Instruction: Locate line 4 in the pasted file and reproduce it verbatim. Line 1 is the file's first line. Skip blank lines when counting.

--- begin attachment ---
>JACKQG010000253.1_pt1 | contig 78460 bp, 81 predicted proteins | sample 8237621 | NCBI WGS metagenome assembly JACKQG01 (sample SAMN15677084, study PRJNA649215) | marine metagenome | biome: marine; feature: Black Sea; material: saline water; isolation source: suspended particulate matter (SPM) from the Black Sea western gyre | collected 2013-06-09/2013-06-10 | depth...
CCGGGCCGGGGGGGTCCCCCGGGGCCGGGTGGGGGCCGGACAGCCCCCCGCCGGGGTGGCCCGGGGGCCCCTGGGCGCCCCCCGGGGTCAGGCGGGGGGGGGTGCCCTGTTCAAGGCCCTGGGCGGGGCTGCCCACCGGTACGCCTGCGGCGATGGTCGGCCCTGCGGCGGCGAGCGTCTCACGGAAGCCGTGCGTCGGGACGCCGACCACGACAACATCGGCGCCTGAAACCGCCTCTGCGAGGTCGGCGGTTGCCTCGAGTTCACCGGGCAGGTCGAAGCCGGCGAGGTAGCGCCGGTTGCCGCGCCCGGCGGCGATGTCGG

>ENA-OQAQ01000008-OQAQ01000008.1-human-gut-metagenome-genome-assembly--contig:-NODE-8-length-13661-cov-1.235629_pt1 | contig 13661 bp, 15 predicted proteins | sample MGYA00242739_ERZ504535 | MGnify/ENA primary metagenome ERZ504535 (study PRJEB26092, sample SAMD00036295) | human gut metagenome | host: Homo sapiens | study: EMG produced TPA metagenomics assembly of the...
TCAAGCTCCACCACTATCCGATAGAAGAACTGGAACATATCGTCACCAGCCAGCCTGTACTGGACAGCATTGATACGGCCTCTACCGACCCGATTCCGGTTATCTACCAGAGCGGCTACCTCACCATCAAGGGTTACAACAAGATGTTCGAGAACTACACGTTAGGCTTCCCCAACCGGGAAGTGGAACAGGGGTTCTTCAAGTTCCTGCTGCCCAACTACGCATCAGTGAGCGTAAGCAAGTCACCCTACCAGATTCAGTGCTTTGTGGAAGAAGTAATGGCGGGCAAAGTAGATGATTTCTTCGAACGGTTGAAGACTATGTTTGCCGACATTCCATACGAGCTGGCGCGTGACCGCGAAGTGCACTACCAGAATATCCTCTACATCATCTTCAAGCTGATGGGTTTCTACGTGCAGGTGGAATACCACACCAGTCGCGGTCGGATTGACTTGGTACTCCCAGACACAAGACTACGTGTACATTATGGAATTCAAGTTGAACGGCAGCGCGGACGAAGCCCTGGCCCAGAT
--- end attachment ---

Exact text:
TCAAGCTCCACCACTATCCGATAGAAGAACTGGAACATATCGTCACCAGCCAGCCTGTACTGGACAGCATTGATACGGCCTCTACCGACCCGATTCCGGTTATCTACCAGAGCGGCTACCTCACCATCAAGGGTTACAACAAGATGTTCGAGAACTACACGTTAGGCTTCCCCAACCGGGAAGTGGAACAGGGGTTCTTCAAGTTCCTGCTGCCCAACTACGCATCAGTGAGCGTAAGCAAGTCACCCTACCAGATTCAGTGCTTTGTGGAAGAAGTAATGGCGGGCAAAGTAGATGATTTCTTCGAACGGTTGAAGACTATGTTTGCCGACATTCCATACGAGCTGGCGCGTGACCGCGAAGTGCACTACCAGAATATCCTCTACATCATCTTCAAGCTGATGGGTTTCTACGTGCAGGTGGAATACCACACCAGTCGCGGTCGGATTGACTTGGTACTCCCAGACACAAGACTACGTGTACATTATGGAATTCAAGTTGAACGGCAGCGCGGACGAAGCCCTGGCCCAGAT